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Teaching writing with Christopher Cheng


Lesson Ideas

Idea 1: Humpty Dumpty as historical fiction

The history and origin of the rhyme

Rather than literally referring to an egg as the nursery rhyme tells us, Humpty Dumpty was believed to be a large cannon.

The cannon was used during the English Civil War (1642 - 1649) in the Siege of Colchester (13 Jun 1648 - 27 Aug 1648). The town of Colchester, protected by a city wall built by men loyal to the King known as the Royalists (or Cavaliers), was besieged by enemies to the King known as the Parliamentarians (or Roundheads) for about 11 weeks.

Standing immediately adjacent the city wall, was St Mary's Church. A huge cannon, colloquially called Humpty Dumpty, was strategically positioned on the wall beside St Mary's Church. On either 14 July or 15 July 1648, a shot from a Parliamentary cannon succeeded in damaging the wall beneath Humpty Dumpty which, in turn, caused the cannon to tumble to the ground.

The Royalists attempted to raise Humpty Dumpty on to another part of the wall. But the cannon was too heavy without the right equipment and with the pressures of the battle. So the nursery rhyme captures this image in: 'All the King's horses and all the King's men couldn't put Humpty together again!' On 28 August 1648, the Royalists laid down their arms, opened the gates of Colchester and surrendered to the Parliamentarians.

Idea 2: Building on the imagery in Humpty Dumpty

Teachers could develop a lesson by introducing the terms image, imagery and imagination to discuss how authors, poets and film writers take a literal idea and transform it into something else (that is, it becomes figurative).

Imagery usually involves one or more of the five senses (sight, hearing, taste, touch, smell). An author uses a word or phrase to stimulate your imagination and use your memory and awareness of those senses. The memories could be positive or negative which contributes to the mood or atmosphere being created in the writing.

An abstract way of creating such images is by using figures of speech such as similes, metaphors or personification. In the nursery rhyme Humpty Dumpty, the author used personification to transform the large, heavy and unstable cannon into an unstable egg that cannot sit upright without support. Through personification, the author causes us to imagine that this egg can sit, fall, become injured and die.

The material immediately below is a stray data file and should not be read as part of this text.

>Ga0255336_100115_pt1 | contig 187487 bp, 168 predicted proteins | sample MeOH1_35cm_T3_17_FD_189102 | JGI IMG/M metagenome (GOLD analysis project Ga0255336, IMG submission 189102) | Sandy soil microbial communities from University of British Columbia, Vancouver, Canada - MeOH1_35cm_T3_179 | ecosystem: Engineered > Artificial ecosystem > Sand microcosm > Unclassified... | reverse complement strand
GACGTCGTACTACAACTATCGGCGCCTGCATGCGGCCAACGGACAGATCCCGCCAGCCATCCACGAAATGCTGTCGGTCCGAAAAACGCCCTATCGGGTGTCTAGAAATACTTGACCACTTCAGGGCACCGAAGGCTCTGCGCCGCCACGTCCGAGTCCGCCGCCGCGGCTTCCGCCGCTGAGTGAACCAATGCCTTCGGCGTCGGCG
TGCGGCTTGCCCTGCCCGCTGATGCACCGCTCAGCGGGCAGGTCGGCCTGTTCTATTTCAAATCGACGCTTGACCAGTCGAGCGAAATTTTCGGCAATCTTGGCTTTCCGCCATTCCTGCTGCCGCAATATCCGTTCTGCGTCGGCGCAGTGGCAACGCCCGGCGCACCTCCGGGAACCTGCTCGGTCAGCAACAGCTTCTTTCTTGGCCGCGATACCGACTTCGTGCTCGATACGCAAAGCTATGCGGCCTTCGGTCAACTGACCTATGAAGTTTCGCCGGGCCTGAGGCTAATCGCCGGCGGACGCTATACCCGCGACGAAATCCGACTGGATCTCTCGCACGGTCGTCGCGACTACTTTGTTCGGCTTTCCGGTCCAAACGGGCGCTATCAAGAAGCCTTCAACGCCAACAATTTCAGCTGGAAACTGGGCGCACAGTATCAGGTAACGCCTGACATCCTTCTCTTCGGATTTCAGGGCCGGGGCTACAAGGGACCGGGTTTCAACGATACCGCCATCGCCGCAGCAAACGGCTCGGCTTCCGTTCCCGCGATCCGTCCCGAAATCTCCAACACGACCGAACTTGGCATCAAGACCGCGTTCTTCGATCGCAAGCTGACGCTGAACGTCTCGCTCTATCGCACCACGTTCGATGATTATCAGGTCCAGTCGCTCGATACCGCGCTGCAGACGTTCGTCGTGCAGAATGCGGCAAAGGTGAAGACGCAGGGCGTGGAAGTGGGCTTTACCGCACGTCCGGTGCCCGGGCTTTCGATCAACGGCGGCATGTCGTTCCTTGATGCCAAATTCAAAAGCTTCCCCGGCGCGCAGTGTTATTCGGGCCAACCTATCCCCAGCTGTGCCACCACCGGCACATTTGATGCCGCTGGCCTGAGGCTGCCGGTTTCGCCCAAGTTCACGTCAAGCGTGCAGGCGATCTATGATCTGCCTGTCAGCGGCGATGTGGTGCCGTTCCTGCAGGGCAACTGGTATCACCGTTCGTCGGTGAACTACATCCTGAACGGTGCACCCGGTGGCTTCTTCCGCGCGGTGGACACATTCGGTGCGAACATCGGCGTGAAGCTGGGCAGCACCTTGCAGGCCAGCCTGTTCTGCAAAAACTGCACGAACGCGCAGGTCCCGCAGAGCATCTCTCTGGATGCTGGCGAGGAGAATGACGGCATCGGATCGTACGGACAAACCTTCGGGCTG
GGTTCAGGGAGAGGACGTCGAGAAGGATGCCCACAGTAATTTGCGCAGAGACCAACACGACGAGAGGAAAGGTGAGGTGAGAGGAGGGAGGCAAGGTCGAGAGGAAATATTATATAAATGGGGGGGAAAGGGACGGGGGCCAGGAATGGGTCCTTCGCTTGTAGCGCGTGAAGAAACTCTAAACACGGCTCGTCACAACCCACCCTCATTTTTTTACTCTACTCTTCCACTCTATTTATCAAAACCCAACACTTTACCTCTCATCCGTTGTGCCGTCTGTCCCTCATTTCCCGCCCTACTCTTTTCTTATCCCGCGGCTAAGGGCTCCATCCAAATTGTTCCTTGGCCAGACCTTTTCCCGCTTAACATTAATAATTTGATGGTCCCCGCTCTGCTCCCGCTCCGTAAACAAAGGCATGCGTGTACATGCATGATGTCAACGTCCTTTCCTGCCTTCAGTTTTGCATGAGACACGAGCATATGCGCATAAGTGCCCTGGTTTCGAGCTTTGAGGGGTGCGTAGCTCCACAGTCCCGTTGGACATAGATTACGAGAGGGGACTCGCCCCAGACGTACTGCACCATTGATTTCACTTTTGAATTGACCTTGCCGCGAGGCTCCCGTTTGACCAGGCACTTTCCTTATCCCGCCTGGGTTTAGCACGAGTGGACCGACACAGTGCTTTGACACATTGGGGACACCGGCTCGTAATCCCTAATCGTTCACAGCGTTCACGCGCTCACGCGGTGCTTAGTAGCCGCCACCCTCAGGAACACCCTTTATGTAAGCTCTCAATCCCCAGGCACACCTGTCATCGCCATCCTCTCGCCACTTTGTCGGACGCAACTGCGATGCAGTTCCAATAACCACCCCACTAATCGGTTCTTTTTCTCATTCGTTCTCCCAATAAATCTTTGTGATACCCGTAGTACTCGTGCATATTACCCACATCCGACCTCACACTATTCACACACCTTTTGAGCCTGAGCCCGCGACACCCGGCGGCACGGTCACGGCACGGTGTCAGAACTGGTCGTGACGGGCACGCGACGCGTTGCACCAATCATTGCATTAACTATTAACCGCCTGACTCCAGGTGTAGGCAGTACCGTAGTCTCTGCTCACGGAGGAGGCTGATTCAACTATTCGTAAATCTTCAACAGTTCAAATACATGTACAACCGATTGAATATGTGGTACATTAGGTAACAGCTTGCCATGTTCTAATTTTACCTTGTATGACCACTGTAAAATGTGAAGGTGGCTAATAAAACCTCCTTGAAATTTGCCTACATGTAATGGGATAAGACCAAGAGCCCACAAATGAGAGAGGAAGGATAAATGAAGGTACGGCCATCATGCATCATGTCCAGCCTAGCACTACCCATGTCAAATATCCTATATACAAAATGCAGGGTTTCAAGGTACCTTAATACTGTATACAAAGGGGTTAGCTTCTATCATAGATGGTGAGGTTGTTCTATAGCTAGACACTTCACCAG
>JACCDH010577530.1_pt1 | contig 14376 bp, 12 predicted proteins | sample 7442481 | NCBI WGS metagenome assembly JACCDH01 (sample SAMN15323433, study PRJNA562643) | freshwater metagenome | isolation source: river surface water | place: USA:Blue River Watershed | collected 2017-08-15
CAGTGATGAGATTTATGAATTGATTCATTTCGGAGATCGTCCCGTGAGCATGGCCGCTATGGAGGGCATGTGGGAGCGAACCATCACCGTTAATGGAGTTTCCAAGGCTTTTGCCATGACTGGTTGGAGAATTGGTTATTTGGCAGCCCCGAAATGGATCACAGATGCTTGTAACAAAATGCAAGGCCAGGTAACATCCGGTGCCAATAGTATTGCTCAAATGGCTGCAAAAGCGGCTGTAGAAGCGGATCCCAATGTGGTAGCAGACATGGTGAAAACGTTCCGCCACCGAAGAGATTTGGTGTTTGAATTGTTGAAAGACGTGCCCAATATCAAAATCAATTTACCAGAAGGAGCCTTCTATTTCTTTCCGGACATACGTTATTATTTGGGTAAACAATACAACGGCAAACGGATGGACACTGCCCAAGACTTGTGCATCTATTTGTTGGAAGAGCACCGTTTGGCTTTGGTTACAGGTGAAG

Devise some group activities exploring more about imagery.

Idea 3: Understanding narrative (using Bloom’s Revised Taxonomy)

Divide the class into their writing groups.

Ask students to recall their reading of Little Red Riding Hood and apply their knowledge of it when responding to the following group questions:


  1. List the characters and write a one paragraph description of each.
  2. List the problems that happen to Red.


  1. Make a comment about Red ignoring the advice given to her about the woods.
  2. What is the main idea of the narrative?


  1. Imagine that you are a journalist. You are going to write an article about the events around Red’s journey. Write the five questions that you are going to ask her in an interview.


  1. Which character has the most influence over Red?
  2. List the characters in order of power.
  3. Is there a moral to this story?


  1. If the Wolf took Red to court with a claim for the damage that Red has caused, what facts could show that she was at fault?
  2. Is Red a strong heroine?


  1. Write the article for a newspaper or news website about Red’s experiences.
  2. Rewrite the scene as if the grandmother thinks that there’s a burglar or intruder in her house instead of Red.